The Utah Jazz are in the middle of another first round series, this one much less expected than the last.
After a long and thoughtful rebuild, the Jazz were well on their way to being a contending force in the Western Conference last year. Starting partially in 2011 with the Deron Williams trade, then definitively in 2013 after the departures of Paul Millsap and Al Jefferson, the Jazz had been trying to rebuild themselves into a competitive, contending basketball team.
This long rebuild resulted in a starting lineup of George Hill, Joe Ingles, Gordon Hayward, Derrick Favors, and Rudy Gobert. The key features off the bench were Rodney Hood and Joe Johnson. This group was a combination of draft picks, trades, and free agent signings that resulted in a very competitive roster finally getting the Utah Jazz back into the playoffs. The front office had done most everything right with a patient rebuild and were about to reap the rewards.
JOE JOHNSON WINS GAME 1 pic.twitter.com/XvwGRYz0zN— Sports Illustrated (@SInow) April 16, 2017
And then the 4th of July happened. Gordon Hayward’s departure popped a growing balloon of optimism and it appeared that the Jazz might be headed for another rebuild already. CBS Sports had a recent conversation with Dennis Lindsey about that experience:
“There’s no way around it, we were worried,” Lindsey told CBS Sports. “In those early moments when you lose a significant player, you’re afraid to think about what’s next.”
Shortly thereafter, Lindsey and Jazz coach Quin Synder, who were on the road chasing another unnamed free agent, took a flight from Washington D.C. back to Salt Lake City... In what Lindsey describes as an honest, wide-ranging conversation, they laid out something of a post-Hayward plan. It had seven open-ended points of emphasis. Questions, if you will.
”A lot was unclear, but we felt like if we could address six or certainly all seven of these points, we could still be a really good team,” Lindsey said. “If we could address three or four, that would be a good accomplishment. If it was just one or two, it was going to push us more toward a rebuild.”
“I’m not going to go point by point,” Lindsey said, “but I’ll say this: Those questions we had, we feel like we have successfully answered all seven of them.”
He apparently went on to list a few of these questions: How quickly would Donovan Mitchell turn into the premier player the Jazz thought he could be? Would Derrick Favors, who’d just endured a miserable 2016-17 season riddled by chronic knee problems, return to form? Could Rudy Gobert take another step toward stardom? Would Ricky Rubio, already seven years into his career and pretty well established as a pass-first, bad-shooting point guard, respond to some of the player development ideas Utah had for him?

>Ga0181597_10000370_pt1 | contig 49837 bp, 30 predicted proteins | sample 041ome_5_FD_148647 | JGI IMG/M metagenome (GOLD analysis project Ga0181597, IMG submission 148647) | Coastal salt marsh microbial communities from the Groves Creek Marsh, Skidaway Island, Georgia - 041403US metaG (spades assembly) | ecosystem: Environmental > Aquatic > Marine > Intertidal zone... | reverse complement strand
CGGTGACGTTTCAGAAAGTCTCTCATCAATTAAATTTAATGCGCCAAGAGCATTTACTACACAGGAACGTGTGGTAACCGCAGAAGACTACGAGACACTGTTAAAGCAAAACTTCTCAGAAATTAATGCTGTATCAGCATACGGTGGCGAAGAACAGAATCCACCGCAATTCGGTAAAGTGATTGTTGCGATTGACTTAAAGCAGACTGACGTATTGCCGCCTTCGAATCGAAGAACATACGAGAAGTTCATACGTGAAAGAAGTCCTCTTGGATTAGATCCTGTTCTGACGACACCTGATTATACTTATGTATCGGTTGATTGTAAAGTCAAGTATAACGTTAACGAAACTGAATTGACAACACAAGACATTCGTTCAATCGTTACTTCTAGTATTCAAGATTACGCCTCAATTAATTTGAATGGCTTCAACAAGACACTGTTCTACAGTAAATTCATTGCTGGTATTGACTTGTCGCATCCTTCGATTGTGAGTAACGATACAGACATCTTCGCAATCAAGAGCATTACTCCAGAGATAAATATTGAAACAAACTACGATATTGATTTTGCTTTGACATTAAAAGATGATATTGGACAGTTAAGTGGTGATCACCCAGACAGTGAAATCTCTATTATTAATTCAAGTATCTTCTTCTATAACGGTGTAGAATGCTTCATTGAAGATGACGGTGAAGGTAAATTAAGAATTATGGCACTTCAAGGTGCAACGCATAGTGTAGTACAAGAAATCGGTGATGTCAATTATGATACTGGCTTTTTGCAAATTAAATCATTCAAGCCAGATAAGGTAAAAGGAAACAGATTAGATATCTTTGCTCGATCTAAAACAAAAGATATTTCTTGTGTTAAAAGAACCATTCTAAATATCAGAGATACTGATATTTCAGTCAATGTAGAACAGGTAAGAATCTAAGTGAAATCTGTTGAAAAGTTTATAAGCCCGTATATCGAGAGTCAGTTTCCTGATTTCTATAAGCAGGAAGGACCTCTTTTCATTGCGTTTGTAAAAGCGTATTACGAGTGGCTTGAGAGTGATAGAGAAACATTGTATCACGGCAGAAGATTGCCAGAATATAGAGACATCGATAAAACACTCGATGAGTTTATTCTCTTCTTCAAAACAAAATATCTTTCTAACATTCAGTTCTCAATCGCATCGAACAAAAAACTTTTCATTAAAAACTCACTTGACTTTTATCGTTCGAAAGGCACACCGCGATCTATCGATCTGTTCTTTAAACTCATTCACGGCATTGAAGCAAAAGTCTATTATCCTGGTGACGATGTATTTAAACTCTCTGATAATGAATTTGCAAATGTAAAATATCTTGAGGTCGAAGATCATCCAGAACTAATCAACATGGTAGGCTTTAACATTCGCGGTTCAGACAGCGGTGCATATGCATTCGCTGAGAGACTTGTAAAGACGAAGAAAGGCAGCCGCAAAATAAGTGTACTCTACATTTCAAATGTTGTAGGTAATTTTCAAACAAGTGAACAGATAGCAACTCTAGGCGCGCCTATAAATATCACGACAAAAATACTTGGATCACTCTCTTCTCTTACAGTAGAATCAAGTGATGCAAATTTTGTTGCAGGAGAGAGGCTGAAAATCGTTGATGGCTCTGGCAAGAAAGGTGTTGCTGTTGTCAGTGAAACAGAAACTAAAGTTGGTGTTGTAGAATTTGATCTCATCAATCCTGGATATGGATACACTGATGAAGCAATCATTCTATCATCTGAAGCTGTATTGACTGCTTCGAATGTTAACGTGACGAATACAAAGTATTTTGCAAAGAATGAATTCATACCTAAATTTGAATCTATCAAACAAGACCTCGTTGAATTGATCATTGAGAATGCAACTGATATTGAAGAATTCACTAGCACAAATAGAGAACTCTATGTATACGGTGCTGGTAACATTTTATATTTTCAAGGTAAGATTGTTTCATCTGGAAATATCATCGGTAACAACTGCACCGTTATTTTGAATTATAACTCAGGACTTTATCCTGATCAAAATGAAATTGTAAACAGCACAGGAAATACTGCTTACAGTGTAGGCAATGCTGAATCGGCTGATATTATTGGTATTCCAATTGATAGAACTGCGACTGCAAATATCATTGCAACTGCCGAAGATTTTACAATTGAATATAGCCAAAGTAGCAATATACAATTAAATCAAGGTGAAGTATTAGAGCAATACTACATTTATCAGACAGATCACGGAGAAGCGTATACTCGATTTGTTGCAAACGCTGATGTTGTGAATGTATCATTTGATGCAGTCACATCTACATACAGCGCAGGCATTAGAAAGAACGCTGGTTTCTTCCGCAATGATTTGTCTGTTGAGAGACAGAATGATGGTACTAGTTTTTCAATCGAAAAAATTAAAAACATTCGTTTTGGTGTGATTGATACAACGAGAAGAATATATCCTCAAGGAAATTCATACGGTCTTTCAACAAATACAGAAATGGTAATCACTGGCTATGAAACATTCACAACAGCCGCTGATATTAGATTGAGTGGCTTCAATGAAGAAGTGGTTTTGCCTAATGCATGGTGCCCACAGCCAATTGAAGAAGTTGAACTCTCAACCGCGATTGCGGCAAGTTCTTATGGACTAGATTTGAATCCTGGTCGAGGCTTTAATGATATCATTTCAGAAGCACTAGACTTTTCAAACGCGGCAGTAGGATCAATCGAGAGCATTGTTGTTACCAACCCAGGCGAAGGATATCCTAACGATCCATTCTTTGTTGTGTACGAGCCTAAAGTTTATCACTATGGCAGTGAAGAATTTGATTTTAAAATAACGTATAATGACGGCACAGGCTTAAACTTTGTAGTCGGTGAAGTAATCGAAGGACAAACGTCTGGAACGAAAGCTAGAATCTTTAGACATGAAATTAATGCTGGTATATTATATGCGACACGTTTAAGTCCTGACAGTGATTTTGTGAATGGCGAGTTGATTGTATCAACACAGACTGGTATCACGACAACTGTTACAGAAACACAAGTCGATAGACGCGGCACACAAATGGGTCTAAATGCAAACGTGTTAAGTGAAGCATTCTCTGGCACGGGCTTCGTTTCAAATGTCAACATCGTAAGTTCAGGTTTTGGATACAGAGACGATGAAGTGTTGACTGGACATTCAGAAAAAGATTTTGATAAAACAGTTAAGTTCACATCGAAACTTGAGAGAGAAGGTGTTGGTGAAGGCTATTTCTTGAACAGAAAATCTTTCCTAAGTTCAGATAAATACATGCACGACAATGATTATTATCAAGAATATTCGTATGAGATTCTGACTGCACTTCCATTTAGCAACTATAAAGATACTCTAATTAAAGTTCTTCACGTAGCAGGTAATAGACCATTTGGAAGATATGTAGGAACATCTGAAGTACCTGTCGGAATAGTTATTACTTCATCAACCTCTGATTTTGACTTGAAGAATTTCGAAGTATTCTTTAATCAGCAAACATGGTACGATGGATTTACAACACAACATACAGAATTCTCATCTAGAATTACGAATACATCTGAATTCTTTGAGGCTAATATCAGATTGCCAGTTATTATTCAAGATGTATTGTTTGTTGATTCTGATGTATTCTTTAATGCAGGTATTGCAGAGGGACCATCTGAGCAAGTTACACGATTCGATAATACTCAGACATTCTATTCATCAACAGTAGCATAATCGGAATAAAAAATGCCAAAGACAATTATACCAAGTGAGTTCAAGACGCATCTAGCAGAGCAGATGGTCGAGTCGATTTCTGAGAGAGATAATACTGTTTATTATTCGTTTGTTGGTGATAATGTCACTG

Each of those questions could be (and probably will be) a full article in their own right. I won’t go into depth here, but I think we can answer those questions pretty well at their surface. Because of that success, the Utah Jazz are fighting the OKC Thunder right now for a chance to get to the second round again.
But a trip to the second round and being a true championship contender are two very different things. As much as I love this roster and team, they haven’t reached the status of championship contenders quite yet. So what does it take to be a championship contending team?
I decided to focus in on Offensive Rating, Defensive Rating, and Net Rating to identify the typical numbers it takes to become a contending team in the NBA. These are the numbers of all teams reaching the Conference Finals since 2010:
Imagine that, the teams reaching the Conference Finals typically have a top 4 Net Rating. This goes to show, however, that there are multiple ways of getting there. I was a little surprised to see that you can get away with having an average offense or defense, as long as the other one is absolutely elite (or you have LeBron James). The best and most consistent way to reach contender status is to have a to 10 offense and a top 10 defense, with the average of this group of teams being 7th in both.
So what does that mean for the Utah Jazz? This year the Jazz had an offensive rating of 106.2, placing them right in the middle at 15th in the league. Their defensive rating of 101.6 put them as the 2nd best defensive team in the league. That defensive number likely would have been the best overall had Rudy Gobert not been injured for as many games as he was. That gives them a net rating of +4.6, which was 5th best this year behind the Houston Rockets (8.5), Golden State Warriors (8.0), Toronto Raptors (7.6), and Philadelphia 76ers (5.4).
The top 3 teams this year is true contender status if you look at the average net rating back on that table being a +6.3. But the 76ers, Jazz, Celtics (3.7), and Spurs (3.1) aren’t too far behind. While the Jazz defense might be able to improve some, that’s certainly not where Utah has the most room for growth.
If the Jazz can get continued offensive development in their group, especially from their foundation in rookie star Donovan Mitchell and DPOY Rudy Gobert, they are only 1 elite offensive player away from reaching true contender status. Hopefully the question isn’t if but when that player is obtained. I trust Dennis Lindsey can find the right addition whether it be through the draft, free agency, or trade and hope that can be done sooner rather than later.
For now, we should continue enjoying every game left this season, whether it’s only 3 more or it’s another 16 wins.